Observation Results of the 2007 Noto Peninsular Earthquake by the Advanced Land Observing Satellite "Daichi"
At around 9:42 a.m. on March 25, 2007, Japan Standard Time (JST, all dates and times hereinafter are in JST,) a major earthquake, later named the "2007 Noto Peninsular Earthquake," hit the Noto region of Japan. The epicenter was offshore from the Noto Peninsular (about 40 km west-south-west of the city of Wajima.) The Japan Aerospace Exploration Agency (JAXA) detected a rise in the surface of the land due to the earthquake by analyzing observation images acquired by the Advanced Land Observing Satellite "Daichi" on April 10.Figure 1 shows the diastrophism by processing the image taken by one of the Daichi onboard sensors, the PALSAR*1, at 10:27 p.m. on April 10 and one also taken by the PALSAR on February 23, 2007, (Figure 2) using the differential interferometric method*2. The change of distance between the Daichi and the Earth in 47 days between Feb. 23 and April 10 is indicated by the two-dimensional colors in the image. We can observe a maximum of 45 centimeters of rise mainly in the western part of Monzen Town in the city of Wajima. The rises were concentrated within about a 40 km radius around the town. The Geographical Survey Institution of Japan also detected the diastrophism through GPS observations of a gap in a fault and other methods, and we were able to support their detection through data acquisition by the Daichi.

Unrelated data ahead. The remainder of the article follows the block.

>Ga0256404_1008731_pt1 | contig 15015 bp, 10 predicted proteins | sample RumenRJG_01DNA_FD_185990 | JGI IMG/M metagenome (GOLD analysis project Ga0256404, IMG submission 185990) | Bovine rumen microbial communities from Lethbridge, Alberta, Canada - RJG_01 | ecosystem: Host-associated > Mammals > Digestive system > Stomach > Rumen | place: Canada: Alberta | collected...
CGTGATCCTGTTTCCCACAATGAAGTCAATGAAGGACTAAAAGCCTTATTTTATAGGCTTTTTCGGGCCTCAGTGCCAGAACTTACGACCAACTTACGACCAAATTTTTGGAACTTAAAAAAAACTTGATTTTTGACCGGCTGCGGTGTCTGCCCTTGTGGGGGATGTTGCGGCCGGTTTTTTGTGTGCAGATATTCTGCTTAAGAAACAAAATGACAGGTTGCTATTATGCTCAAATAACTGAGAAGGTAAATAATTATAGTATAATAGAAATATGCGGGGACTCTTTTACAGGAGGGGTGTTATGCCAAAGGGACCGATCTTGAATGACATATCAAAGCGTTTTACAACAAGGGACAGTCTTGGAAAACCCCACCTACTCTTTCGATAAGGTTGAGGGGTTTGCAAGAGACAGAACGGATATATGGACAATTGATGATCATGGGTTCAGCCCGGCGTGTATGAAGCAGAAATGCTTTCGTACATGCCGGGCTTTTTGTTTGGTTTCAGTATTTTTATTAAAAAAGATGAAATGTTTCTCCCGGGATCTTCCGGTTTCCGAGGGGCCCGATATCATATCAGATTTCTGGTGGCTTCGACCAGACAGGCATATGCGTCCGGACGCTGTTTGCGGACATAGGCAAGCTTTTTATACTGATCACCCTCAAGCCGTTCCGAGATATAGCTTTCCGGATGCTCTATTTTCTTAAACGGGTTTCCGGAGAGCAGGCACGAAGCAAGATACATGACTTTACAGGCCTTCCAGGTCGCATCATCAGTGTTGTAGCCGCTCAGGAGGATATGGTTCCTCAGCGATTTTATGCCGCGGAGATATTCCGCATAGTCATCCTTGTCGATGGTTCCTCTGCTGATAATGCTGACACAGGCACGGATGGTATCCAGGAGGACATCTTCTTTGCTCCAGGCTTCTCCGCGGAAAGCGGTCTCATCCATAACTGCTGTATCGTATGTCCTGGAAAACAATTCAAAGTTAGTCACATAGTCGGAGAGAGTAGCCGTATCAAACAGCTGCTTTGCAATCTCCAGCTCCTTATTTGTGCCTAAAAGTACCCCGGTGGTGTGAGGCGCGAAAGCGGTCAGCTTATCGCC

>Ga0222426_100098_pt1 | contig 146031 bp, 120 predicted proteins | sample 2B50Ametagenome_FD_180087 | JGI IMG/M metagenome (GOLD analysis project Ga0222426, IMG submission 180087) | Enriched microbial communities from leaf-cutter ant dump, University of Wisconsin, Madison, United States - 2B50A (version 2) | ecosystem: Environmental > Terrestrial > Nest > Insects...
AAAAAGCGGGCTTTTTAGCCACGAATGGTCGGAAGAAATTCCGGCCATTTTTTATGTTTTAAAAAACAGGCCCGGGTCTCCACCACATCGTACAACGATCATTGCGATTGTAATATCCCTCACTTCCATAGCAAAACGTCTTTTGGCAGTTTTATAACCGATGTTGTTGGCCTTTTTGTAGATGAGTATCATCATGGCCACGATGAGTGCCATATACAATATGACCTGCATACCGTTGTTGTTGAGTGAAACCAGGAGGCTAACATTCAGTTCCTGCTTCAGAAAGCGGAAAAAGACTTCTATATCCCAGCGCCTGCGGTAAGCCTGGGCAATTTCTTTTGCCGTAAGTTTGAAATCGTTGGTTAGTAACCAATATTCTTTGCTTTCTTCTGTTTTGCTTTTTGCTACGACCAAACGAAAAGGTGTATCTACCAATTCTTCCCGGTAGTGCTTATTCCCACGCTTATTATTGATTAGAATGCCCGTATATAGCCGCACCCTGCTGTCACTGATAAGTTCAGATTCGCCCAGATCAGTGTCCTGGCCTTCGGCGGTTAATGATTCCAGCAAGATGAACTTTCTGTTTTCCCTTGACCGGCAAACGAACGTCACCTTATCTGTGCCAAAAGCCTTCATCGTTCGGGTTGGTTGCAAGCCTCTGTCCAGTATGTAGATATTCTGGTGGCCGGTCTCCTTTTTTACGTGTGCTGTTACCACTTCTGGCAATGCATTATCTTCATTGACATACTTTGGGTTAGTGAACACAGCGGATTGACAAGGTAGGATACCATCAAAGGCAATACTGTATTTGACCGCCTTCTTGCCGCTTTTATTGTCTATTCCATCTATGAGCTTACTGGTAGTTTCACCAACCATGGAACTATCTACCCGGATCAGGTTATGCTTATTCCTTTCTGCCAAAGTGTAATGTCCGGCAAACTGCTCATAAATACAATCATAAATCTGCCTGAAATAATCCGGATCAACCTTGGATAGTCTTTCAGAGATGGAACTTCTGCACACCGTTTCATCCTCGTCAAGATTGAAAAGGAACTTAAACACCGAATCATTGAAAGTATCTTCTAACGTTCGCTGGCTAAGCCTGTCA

*1 PALSAR, Phased Array type L-band Synthetic Aperture Radar, is a microwave sensor receiving radio wave reflections transmitted from the satellite. It can acquire image data regardless of the weather and time of day.
*2 Differential interferometric process: Radars measure the distance to the Earth; therefore, we can find a rise or a cave-in caused by a subsidence of the land by the difference in distance between two observations.